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On 4 October 2019 – with Diana Natermann (Leiden University)

Lecture co-organised with the Imperial History Working Group (EUI)

During this lecture, Dr Natermann will start by engaging with the development of Colonial photography within – but not limited to – the former German Empire, followed by the presentation of a specific photographic collection at the MARKK (ethnological Museum of Hamburg), and finally lead to a discussion of the longer term effects of this selected style of photography. Further attention is paid to the particularity of colonial visuality from a (post)colonial perspective in order to analyse how influential the ‘scientific‘ photographic design of the late nineteenth and early twentieth centuries has been (or still is) on today’s popular image of the so-called ‘African‘. The aim is to show how the combination of visual history, colonial history and post-colonial studies can help identify long-term cultural markers and influences.


Diana Natermann (Leiden University)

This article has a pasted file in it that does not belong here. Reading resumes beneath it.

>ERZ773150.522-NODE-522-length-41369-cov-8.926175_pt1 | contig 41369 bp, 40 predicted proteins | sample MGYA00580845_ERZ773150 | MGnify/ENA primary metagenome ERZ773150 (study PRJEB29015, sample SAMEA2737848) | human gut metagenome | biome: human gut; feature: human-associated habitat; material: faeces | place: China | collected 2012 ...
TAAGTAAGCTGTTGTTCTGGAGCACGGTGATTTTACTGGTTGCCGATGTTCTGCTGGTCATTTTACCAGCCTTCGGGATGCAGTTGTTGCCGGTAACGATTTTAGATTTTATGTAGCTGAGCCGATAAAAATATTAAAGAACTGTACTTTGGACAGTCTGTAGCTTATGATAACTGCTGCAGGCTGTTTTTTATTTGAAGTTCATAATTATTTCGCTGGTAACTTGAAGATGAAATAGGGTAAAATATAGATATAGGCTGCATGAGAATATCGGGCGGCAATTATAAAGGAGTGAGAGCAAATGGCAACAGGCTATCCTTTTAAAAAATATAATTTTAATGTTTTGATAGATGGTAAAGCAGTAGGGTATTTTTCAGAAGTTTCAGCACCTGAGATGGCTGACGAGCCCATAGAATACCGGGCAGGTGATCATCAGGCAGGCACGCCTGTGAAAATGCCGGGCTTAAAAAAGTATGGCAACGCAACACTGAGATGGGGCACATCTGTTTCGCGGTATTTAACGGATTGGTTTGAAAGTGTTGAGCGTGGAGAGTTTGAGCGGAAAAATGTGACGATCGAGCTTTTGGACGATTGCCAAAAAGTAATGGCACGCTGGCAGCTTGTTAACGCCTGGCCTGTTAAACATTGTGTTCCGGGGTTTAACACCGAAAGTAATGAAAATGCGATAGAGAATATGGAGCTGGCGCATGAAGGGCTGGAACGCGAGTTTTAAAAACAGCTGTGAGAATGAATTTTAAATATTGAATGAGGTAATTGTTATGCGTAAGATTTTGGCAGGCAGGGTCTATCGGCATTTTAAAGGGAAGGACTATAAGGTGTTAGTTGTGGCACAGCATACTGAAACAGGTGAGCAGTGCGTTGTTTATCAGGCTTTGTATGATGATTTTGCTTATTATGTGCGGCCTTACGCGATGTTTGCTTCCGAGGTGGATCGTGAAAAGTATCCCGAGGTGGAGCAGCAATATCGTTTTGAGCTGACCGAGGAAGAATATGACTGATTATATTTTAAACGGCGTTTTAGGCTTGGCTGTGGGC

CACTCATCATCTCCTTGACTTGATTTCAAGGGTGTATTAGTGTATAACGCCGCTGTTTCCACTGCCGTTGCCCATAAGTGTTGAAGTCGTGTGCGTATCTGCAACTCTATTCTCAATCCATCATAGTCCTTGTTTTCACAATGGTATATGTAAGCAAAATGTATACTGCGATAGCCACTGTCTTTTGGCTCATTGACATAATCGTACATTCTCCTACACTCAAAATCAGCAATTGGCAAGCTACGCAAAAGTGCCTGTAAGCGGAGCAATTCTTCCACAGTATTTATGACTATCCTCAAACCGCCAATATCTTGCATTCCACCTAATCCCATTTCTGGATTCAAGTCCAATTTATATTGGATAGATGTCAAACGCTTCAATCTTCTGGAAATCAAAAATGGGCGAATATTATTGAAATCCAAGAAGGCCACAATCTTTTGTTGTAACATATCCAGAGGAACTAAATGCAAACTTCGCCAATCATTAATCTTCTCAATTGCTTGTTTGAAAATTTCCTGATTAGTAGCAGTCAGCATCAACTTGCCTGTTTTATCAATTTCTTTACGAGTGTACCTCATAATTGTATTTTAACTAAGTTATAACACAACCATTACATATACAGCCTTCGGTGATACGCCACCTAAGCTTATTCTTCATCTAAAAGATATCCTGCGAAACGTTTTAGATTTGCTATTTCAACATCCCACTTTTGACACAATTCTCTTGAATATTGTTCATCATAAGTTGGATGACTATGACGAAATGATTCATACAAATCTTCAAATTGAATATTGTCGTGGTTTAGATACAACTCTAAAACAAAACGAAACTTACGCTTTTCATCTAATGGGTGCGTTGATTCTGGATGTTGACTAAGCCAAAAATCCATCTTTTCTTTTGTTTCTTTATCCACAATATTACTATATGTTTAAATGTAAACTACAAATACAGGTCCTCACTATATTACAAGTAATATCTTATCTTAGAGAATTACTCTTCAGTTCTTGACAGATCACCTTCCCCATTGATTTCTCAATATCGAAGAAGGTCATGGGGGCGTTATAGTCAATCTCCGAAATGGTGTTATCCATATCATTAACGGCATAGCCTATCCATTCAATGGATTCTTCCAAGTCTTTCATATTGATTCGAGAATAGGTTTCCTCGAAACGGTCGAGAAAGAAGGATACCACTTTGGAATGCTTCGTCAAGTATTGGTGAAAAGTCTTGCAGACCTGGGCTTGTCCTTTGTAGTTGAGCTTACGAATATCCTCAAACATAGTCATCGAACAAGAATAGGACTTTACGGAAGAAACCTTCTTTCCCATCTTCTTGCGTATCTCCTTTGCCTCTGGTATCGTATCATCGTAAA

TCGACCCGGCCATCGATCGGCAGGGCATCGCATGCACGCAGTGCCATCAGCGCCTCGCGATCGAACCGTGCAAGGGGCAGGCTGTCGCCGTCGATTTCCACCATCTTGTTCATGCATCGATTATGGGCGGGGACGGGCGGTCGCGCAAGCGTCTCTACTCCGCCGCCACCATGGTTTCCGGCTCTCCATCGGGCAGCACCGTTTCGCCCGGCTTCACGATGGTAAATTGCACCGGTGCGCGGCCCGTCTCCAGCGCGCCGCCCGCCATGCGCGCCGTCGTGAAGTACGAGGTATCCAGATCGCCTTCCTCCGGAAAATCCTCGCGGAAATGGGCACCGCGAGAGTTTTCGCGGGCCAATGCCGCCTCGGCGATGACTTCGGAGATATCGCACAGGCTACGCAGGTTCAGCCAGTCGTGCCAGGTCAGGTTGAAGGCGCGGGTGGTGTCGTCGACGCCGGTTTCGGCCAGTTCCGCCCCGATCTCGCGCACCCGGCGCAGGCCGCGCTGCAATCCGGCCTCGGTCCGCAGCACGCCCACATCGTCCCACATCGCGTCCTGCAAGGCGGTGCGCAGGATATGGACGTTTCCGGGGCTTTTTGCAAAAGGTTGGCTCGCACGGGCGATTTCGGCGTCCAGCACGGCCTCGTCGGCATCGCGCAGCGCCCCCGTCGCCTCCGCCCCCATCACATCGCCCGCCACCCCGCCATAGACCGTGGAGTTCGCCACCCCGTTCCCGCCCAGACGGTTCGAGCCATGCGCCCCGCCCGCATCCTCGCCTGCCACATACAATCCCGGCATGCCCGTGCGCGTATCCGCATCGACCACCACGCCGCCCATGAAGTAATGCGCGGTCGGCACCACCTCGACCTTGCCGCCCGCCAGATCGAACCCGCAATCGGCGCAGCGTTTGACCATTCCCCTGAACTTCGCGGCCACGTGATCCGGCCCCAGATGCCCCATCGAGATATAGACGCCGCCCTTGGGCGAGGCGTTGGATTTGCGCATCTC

As a cultural historian, my intellectual interests lie on (post-)colonial theories within an African-European context. My expertise includes biographical research, use of ego-documents, digital humanities, visual history with a special interest in photography, women’s and masculinity studies, food history, and the interplay between culture and politics in decolonised states. When teaching, my goals are to transfer the value of critical thinking to students and raise their own voices.   After completing my MA in Medieval and Modern History at the J.W. Goethe University Frankfurt, I commenced my PhD studies at the EUI which I successfully concluded in 2015. The title of my doctoral dissertation is “Pursuing Whiteness in the Colonies. Private Documents from the Congo Free State and German East Africa (1884-1914)”. It was published in January 2018 under the same title. Since being rewarded my PhD title in October 2015, I worked as a post-doc researcher at the University of Hamburg at Prof. Jürgen Zimmerer´s research center Hamburg’s (Post-)Colonial Legacy. There I led an interdisciplinary project between the Ethnological Museum in Hamburg (MARKK) and the University of Hamburg. Currently, I am an Assistant Professor at Leiden University where I teach in the BA International Studies and the MA International Relations programmes.